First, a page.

COVID-19 Service Update click here




Think of UK surfing hotspots and Cornwall will most probably spring to mind.

But, as Emma Lee discovers ahead of International Surfing Day on Sunday, Norfolk has a growing surf culture of its own.

Ben Kewell, owner of Glide Surf School on Cromer’s East Promenade, got into surfing as a teenager and was soon hooked.

“I started surfing a bit late, when I was 18,” he says.  We had moved to the south west, my parents had a guesthouse at the time, and I loved that feeling, the sense of freedom, of being in the sea, the outdoor life.”

In 2004 he moved to Norfolk to start a teacher training course and was surprised to discover that while the county has miles of beautiful coastline, and some great spots for surfing, it didn’t have the same beach culture as there had been in places such as Cornwall.

And he was keen to help people discover the benefits that the outdoor lifestyle can have for physical and mental wellbeing.

“I think of the beach as a playground, but the biggest thing I noticed about Norfolk was that it didn’t really have a beach culture,” says Ben.  “There were a few surfers about, but people weren’t really utilising the amazing stretch of coastline, apart from in the summer.  Cromer is a great surfing spot, says Ben, because it’s north facing and has sandbanks near the pier, creating good waves.  This part of the coast picks up the most amount of ‘swell’ in Norfolk,” he says.

In his second year of teacher training he started his surf school.

“I saw a real niche and started running it in my summer holidays for two years. Then I continued to build it up and do a bit of supply teaching in the winter time, and was able to travel in the winter time as well,” says Ben.

As word spread and Norfolk’s surf scene started to swell, he opened a shop selling surfing equipment alongside the surf school in 2012.

“We have seen a lot of people start surfing.  Now we run the surf school almost all year round, from March to Christmas.  Now on the promenade you’ve got North Sea Coffee, there’s the Surf Life Saving Club, which is really active.  And people congregate on the beach much more. Not just for surfing, people are realising that it’s a nice place to hang out.  They’re wanting to spend more time on the beach or in the sea.  Now we’ve got people who refer to themselves as surfers, swimmers, kayakers – it gives them an identity,” says Ben. 

Glide Surf School now has three full-time instructors and five casual part-time instructors.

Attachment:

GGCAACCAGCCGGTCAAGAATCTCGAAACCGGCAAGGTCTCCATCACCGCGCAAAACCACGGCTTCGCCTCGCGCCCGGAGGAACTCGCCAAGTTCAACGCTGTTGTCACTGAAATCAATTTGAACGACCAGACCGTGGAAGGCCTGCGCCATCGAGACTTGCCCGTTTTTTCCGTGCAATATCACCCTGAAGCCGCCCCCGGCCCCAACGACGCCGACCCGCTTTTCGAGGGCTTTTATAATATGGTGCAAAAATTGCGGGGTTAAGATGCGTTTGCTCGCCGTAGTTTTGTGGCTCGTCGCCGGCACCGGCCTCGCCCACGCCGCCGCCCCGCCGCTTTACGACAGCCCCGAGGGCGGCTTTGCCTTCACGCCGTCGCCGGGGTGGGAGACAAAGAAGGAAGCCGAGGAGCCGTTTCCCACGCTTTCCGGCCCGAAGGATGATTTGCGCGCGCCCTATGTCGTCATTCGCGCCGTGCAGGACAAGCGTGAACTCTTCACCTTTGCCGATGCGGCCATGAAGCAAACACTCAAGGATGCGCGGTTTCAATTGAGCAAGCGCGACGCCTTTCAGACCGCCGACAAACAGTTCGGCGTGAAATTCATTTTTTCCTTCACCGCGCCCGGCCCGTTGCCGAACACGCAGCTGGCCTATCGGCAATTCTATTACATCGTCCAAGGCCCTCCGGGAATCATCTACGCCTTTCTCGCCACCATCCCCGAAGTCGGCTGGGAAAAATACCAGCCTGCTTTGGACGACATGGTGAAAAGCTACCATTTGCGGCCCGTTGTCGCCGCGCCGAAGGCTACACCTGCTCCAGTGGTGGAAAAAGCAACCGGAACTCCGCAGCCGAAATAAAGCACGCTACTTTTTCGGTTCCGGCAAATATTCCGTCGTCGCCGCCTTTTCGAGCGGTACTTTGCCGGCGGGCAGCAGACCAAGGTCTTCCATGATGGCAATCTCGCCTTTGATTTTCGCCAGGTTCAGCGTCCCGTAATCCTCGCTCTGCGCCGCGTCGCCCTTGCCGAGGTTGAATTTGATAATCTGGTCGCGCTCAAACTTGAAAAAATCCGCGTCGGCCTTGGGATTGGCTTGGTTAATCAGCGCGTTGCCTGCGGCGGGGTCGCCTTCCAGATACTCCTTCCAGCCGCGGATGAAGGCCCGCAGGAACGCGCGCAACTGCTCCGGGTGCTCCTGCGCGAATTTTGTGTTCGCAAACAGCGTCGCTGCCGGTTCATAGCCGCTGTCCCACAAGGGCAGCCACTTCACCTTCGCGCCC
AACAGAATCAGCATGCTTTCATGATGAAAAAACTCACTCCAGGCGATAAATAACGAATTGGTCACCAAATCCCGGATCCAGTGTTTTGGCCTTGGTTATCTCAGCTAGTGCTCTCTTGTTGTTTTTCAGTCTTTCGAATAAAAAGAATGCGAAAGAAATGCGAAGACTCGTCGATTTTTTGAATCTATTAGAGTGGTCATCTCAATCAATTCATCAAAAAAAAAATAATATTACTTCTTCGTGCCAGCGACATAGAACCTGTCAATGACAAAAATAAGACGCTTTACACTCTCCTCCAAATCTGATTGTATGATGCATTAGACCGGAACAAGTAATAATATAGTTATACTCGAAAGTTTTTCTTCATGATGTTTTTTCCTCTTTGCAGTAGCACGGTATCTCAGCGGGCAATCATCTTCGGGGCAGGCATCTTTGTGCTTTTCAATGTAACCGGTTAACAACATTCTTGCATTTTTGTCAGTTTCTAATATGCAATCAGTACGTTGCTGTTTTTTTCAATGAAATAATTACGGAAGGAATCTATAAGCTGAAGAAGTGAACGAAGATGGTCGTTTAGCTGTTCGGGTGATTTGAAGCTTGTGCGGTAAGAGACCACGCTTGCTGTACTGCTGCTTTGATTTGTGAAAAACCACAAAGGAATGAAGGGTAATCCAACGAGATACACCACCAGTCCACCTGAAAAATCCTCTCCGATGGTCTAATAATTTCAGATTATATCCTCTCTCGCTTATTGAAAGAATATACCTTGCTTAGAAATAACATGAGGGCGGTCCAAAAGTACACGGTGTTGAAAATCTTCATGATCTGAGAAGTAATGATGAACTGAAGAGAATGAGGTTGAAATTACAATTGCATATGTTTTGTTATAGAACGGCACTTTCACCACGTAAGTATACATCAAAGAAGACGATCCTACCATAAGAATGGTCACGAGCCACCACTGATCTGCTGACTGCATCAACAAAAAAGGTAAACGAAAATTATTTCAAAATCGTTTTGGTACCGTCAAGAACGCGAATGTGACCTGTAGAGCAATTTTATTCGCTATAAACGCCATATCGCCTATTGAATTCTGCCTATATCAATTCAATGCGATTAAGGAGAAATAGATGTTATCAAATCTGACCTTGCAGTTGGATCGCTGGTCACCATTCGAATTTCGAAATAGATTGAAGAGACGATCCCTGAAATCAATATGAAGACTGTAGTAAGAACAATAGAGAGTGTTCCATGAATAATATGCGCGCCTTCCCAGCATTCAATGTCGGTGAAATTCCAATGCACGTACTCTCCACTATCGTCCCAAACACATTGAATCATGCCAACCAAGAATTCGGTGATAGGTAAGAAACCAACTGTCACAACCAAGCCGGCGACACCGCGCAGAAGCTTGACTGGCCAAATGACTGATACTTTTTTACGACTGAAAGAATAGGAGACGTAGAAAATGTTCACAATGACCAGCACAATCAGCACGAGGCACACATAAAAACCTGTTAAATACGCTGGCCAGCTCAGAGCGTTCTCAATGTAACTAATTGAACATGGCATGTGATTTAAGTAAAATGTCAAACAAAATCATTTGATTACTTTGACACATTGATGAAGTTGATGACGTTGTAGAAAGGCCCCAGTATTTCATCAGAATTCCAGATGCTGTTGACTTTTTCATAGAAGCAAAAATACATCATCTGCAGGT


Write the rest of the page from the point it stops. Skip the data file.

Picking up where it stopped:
From 2007-2012 Ben also used to run a youth group in Mundesley, doing voluntary surf lessons in July and August and in 2019 Glide Surf School started offering lessons there during the summer.

“Mundesley is a lovely, sandy beach that also picks up a similar amount of swell to Cromer,” says Ben.  The sea can be unpredictable, and Ben is passionate about teaching people how they can enjoy the water safely.  If you’re a novice surfer it’s strongly recommended that you have some expert instruction before you attempt to catch your first wave.  Whenever you surf you should also check the tide and weather forecast  – Glide Surf School has a three-day wave forecast on its website.  And surf at a beach which has RNLI lifeguards on duty and between the red and yellow flags”.

Glide Surf School regularly welcomes school groups from both the coast and further inland to take part in their water-based education programme so that those important lessons start young.

“When I was teaching I realised that kids didn’t go to the beach or swim in the sea too much, and they weren’t really aware of water safety,” says Ben.  At weekends that they run open groups in three age groups – eight to 11 years, 12 years-plus and adult.

In the school holidays they run five-day surf camps for 8-12-year-olds, with two hours of tuition every day.

Plus, they offer individual lessons too.

Once people become more proficient, equipment is available to hire or buy.

And if it’s a flat day out there, you can just go with the flow – paddleboarding lessons are available too.

Ben has surfed all over the world – but in his view, there’s no place like home.

“The best places I have surfed are Philippines, California and Peru. However there is nothing like scoring good waves on a good day at home here in Cromer!”

For the full article please click on the EDP link